Sales of SUVs and crossovers surged forward in July 2014 in large part because of extra attention paid to some of the perennial top sellers.
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Among smaller SUVs and crossovers, we saw a best-ever month for the Toyota RAV4, a 19% jump in sales of the Ford Escape, a 37% boost in Chevrolet Equinox volume, and a 5% uptick in sales of America’s favourite utility vehicle, the Honda CR-V.
When it comes to these bigger utility vehicles, U.S. sales didn’t expand with the same force in July 2014, but some very popular players produced some very significant increases.
The Ford Explorer, America’s best-selling three-row vehicle, was up 35% to 19,006 units, 2209 of which came from the Police Interceptor Utility. Chevrolet’s Traverse was up 25% in July. Its partner vehicles from GMC and Buick also produced meaningful increases.
Meanwhile, Toyota is turning the 4Runner back into a relatively high-volume vehicle. Well, not completely. Toyota sold an average of 107,609 4Runners on an annual basis between 2003 and 2006. That average fell below 40,000 units between 2008 and 2010. 4Runner volume then crested the 50K barrier again last year, and Toyota USA is on pace for more than 70,000 4Runner sales in 2014.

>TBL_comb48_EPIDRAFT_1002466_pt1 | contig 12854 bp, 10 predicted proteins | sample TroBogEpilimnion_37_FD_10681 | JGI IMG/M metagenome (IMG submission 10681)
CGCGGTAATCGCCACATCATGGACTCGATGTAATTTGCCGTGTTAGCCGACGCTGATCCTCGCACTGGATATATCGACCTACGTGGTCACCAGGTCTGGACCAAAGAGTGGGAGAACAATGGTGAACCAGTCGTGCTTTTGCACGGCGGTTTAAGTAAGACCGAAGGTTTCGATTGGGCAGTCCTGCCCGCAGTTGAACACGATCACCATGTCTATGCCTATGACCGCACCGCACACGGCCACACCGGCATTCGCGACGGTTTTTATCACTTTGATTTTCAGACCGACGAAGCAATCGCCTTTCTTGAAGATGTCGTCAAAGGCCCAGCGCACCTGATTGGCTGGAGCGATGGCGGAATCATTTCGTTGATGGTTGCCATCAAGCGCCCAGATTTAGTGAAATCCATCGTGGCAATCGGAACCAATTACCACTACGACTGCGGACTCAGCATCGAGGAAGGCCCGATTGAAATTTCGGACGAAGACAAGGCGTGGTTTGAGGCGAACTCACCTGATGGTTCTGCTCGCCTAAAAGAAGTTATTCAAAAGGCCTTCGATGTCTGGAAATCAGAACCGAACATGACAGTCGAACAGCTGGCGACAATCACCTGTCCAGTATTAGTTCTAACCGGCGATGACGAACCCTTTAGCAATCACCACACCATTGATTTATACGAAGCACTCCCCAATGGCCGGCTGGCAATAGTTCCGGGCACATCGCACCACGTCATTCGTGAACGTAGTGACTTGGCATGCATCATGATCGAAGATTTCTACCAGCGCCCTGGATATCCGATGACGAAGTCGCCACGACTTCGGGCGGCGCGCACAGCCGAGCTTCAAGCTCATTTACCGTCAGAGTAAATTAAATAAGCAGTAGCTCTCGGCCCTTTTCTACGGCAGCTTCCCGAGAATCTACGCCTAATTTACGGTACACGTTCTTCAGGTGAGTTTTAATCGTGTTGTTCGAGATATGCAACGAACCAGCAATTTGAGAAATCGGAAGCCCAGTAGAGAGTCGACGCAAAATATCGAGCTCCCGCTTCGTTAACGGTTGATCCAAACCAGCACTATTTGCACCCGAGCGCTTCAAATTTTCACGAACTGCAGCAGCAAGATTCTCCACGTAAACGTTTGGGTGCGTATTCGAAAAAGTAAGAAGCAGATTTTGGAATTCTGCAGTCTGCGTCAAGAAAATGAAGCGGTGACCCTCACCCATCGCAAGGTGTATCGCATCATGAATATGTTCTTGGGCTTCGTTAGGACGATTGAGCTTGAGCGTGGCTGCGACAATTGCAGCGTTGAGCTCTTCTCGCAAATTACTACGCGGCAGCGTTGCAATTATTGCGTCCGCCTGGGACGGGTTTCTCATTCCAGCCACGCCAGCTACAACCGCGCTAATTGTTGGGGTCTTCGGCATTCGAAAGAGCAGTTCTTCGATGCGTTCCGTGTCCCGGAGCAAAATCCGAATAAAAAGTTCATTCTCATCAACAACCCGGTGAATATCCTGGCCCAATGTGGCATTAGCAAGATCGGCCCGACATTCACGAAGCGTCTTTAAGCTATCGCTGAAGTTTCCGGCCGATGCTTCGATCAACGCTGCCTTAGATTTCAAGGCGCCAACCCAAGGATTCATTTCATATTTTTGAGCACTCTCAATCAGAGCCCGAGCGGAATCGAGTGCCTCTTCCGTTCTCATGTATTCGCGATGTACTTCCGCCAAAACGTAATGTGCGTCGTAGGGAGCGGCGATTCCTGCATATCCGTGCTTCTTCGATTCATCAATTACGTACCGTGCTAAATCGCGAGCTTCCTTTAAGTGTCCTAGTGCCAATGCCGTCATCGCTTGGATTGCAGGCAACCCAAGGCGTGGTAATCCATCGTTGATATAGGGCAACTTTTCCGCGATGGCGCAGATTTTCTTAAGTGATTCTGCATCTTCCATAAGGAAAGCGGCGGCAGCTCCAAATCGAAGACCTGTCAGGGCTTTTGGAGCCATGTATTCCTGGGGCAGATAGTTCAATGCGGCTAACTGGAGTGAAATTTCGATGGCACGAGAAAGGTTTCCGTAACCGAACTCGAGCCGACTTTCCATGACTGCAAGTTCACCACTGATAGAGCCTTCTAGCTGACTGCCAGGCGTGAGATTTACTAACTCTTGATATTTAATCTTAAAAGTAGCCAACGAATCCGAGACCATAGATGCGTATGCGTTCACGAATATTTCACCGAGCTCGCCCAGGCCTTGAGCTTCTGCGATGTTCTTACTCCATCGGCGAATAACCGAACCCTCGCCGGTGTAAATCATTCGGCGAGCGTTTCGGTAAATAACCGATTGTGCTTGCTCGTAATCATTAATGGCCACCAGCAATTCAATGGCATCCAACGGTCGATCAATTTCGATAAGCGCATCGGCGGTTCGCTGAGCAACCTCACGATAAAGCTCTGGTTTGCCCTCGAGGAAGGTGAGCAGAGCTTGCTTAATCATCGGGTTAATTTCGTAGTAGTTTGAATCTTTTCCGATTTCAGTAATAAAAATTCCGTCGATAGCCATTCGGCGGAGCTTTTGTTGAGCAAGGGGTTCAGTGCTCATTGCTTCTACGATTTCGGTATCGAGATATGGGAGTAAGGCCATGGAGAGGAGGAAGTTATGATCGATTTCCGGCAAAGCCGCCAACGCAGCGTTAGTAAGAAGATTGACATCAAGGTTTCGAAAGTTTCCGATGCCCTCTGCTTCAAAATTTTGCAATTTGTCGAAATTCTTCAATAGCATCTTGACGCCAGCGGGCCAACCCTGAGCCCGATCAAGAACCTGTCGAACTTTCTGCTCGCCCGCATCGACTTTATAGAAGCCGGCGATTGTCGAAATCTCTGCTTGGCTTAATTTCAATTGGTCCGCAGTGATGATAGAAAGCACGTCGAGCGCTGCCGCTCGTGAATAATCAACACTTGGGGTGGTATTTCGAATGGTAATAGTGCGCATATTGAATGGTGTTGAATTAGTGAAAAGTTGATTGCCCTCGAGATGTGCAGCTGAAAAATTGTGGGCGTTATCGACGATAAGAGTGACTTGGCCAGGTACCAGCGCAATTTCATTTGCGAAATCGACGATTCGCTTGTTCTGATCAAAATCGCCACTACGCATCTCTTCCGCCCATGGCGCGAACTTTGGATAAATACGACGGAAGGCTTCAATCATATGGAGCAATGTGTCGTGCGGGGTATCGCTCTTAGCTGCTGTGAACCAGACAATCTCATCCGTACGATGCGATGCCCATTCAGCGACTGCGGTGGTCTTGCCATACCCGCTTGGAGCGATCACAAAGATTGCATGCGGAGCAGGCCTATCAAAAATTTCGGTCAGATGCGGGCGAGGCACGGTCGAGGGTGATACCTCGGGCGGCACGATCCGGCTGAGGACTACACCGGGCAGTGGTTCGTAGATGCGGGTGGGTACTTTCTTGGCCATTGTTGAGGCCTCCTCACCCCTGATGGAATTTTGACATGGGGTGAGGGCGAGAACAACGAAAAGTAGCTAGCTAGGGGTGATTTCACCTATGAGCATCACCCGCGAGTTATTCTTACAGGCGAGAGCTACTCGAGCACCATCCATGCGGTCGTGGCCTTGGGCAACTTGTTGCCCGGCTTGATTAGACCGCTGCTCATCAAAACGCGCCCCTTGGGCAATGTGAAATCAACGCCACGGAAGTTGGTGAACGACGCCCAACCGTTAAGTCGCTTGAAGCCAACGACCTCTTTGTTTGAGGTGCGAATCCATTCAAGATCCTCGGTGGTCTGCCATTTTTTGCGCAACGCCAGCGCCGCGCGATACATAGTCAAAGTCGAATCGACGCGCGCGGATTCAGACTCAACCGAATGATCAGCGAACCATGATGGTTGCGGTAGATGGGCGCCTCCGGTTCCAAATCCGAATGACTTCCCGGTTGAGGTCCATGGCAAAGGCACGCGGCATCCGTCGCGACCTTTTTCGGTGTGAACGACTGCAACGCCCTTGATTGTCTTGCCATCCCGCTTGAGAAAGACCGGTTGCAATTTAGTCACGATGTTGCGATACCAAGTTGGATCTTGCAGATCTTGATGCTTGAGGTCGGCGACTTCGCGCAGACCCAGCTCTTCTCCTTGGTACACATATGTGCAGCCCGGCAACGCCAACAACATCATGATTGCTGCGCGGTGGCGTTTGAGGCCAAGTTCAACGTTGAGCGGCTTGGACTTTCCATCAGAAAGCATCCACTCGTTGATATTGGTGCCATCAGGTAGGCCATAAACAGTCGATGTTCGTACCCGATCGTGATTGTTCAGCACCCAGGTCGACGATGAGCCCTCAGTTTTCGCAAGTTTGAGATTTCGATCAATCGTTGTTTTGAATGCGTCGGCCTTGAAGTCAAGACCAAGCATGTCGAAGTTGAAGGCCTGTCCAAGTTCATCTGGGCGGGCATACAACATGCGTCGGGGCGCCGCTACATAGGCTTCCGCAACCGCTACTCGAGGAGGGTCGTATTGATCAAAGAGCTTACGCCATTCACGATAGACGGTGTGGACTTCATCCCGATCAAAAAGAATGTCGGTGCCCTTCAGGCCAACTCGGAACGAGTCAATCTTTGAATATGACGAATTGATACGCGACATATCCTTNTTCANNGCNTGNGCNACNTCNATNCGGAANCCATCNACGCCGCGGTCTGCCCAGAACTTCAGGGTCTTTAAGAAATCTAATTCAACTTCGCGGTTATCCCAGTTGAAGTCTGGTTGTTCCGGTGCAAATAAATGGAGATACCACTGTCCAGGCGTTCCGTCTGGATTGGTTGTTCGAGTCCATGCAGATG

Its year-to-date figures place the 4Runner among America’s 25 best-selling SUVs and crossovers in 2014. There are very few players left playing in this off-roadable family SUV category, and most are either substantially more expensive than the 4Runner or substantially more utilitarian.
You can click any model name in the tables below to find historical monthly and yearly U.S. auto sales data. You can also select a make and model at GCBC’s Sales Stats page. These tables are now sortable, so you can rank midsize SUVs and crossovers any which way you like. Suggestions on how GCBC should break down segments can be passed on through the Contact page.